Are You Enjoying the Ocean?

I hope everyone has completed (or will very soon) the last challenge. I myself finally built up the nerve to brave the cold water of Monterey to enjoy the local subtidal life. As a birthday present, I decided to pursue my dive master master and thus have been spending a lot of my time in the water. All I have to say is that diving off Monterey is some of the most spectacular diving I have ever done. It is also some of the coldest with yesterday’s balmy water temperature of 47 degrees. The diversity and density of life here, especially the nudibranchs, is amazing. The most exciting part was the abundance of several rather large species including: the Gumboot Chiton (at just over 30cm in length the largest chiton species), the white-plumed anemone (Metridium giganteum, at over 50 cm in height), and the impressive sunflower start (Pycnopodia helianthoides, nearly 1m in diameter). The pictures below document my wondrous excursion. I believe the crab in the picture is a kelp crab of the Pugettia genus but feel free to correct me if I am wrong.


Dr. M (1729 Posts)

Craig McClain is the Assistant Director of Science for the National Evolutionary Synthesis Center, a National Science Foundation supported initiative. He has conducted deep-sea research for 20 years and published over 50 papers in the area. He has participated in and led dozens of oceanographic expeditions taken him to the Antarctic and the most remote regions of the Pacific and Atlantic. Craig’s research focuses on how energy drives the biology of marine invertebrates from individuals to ecosystems, specifically, seeking to uncover how organisms are adapted to different levels of carbon availability, i.e. food, and how this determines the kinds and number of species in different parts of the oceans. Craig’s research has been featured on National Public Radio, Discovery Channel, Fox News, National Geographic and ABC News. In addition to his scientific research, Craig also advocates the need for scientists to connect with the public and is the founder and chief editor of the acclaimed Deep-Sea News (, a popular ocean-themed blog that has won numerous awards. His writing has been featured in Cosmos, Science Illustrated, American Scientist, Wired, Mental Floss, and the Open Lab: The Best Science Writing on the Web. His forthcoming book, Science of the South (, connects cultural icons of South such as pecan pie with the science behind them.

10 comments on “Are You Enjoying the Ocean?
  1. Hi Craig,

    Indeed Monterey has some of the best diving around. I dive Monterey at least once a week and see something new pretty much every time I do. I never tire of it. For best enjoyment I recommend investing in a drysuit. It makes all the difference in terms of comfort; especially if you’re into going slow and looking for tiny nudibranchs as I am.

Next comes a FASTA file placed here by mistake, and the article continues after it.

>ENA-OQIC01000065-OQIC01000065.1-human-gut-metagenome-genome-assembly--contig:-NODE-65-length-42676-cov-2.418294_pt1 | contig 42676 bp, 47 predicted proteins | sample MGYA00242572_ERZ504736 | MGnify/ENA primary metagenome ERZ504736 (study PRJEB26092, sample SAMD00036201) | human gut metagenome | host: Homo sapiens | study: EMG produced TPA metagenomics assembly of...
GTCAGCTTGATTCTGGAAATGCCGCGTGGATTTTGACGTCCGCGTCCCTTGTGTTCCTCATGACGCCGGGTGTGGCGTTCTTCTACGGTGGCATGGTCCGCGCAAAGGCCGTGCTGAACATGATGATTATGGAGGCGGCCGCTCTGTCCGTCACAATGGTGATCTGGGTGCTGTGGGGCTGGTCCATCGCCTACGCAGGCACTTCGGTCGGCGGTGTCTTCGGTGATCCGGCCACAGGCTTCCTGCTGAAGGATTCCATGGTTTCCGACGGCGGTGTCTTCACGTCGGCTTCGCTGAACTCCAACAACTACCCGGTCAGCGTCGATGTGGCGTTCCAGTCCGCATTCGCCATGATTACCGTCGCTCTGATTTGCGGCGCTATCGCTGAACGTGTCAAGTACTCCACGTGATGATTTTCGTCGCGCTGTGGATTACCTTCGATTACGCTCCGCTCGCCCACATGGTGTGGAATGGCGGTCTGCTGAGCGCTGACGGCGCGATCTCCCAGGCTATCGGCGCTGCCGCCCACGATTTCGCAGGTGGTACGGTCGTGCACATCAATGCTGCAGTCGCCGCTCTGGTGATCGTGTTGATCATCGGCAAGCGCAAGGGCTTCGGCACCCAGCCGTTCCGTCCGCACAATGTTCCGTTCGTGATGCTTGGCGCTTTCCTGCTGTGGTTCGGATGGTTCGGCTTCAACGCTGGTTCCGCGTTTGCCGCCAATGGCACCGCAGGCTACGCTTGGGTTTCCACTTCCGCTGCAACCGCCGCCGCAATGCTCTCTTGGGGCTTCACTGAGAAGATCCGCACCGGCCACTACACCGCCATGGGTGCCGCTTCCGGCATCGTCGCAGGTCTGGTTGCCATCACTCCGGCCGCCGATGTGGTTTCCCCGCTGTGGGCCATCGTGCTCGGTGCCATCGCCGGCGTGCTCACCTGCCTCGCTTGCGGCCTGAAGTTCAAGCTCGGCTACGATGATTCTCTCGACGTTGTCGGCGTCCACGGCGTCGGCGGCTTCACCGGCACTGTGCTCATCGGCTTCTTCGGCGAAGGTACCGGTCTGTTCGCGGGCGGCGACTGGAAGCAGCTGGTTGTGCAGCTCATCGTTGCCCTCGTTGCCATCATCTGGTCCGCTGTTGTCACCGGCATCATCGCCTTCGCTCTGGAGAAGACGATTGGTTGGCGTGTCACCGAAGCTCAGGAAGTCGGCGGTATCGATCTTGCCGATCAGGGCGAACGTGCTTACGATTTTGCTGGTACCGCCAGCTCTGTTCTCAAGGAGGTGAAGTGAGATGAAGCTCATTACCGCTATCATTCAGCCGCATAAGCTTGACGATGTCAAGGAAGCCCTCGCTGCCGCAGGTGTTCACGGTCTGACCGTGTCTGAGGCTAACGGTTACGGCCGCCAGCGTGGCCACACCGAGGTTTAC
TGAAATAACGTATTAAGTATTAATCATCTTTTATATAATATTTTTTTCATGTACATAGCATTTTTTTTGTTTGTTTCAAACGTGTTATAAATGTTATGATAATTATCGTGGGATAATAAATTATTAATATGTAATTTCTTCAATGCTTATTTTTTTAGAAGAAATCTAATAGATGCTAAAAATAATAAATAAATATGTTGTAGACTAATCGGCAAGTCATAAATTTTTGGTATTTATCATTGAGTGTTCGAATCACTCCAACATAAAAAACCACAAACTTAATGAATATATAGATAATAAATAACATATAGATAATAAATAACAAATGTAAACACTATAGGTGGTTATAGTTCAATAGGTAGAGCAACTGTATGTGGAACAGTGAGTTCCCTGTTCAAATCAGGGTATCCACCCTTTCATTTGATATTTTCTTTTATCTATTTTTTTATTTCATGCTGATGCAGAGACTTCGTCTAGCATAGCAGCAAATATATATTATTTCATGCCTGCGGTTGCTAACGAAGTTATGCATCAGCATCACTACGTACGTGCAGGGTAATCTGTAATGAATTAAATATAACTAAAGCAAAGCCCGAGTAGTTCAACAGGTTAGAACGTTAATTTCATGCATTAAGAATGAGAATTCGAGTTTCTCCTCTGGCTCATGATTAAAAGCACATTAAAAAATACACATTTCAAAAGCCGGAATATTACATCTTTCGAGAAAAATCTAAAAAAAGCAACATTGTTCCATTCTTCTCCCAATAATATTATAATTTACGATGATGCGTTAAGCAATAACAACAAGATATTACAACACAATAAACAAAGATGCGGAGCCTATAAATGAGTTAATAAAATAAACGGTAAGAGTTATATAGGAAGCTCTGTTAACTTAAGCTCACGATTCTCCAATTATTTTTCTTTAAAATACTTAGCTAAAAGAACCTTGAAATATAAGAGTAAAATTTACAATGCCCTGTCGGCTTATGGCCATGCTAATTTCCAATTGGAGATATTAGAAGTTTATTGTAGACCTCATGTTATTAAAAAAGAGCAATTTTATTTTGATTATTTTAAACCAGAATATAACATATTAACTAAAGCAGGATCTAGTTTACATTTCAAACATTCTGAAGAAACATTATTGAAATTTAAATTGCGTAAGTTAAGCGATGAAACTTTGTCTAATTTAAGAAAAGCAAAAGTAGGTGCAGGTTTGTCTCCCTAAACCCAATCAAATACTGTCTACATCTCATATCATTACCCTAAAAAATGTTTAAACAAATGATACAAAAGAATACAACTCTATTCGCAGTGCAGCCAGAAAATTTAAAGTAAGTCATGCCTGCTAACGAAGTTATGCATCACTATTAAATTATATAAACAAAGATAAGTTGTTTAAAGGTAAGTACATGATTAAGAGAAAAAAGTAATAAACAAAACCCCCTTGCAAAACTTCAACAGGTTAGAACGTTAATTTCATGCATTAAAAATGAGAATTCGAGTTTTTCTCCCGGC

Pretty sure your crab is Pugettia producta but I can’t tell for sure from the picture. The size and the fact that it’s up in the kelp canopy are consistent with that species.

    Lots more pictures and videos of Monterey underwater at my website (a bit dated now) and my dive club’s website which is updated much more regularly.

  2. I can’t imagine something as minor as cold keeping me from the fantastic life in Monterey Bay – but then, I grew up on the Canadian prairies, moved to Vancouver Island, and I’ve never gone anywhere warm to dive. The life in the Pacific Northwest is so fantastic I just haven’t bothered!

    Congrats on doing the divemaster program. I’m just starting mine too! And really – a crushed neoprene drysuit will make you forget what the water temperature is.

  3. oh you zoo-centric divemaster-to-be, you…
    nudibranchs, chitons, stars, and anemones galore…
    yet the only mention of the macrocystis is attached to the kelp crab sighting…

    let’s head to point lobos for a dive and i’ll show you how to marvel at seaweeds!

  4. A little hard here to enjoy an ocean or even the sea, but beware, during your underwater excursions of the “infamous” Strongylocentrotus franciscanus (I suppose they live that far south?) I had a dive buddy nearly sitting on one ……..

  5. Yubi,

    Can’t recall seeing Strongylocentrotus franciscanus in Monterey. Urchins are relatively scarce here, possibly because otters consider them delicious. I do see Strongylocentrotus purpuratus occasionally.

    S. franciscanus is a pretty scary critter though. A few years ago in Alaska a buddy of mine ended up flooding the battery canister for his light due to an encounter with one. The battery canister is mounted on the hip and has a switch covered in a rubber boot. The switch is surrounded by a collar to make it hard to accidentally turn it on or off. When we inspected the flooded light there was a huge urchin spine stuck in the switch boot. We’re still puzzled how he managed to do that without hurting himself or puncturing his drysuit.

  6. What an awesome and breathtaking view! What are the advantages of being a divemaster?

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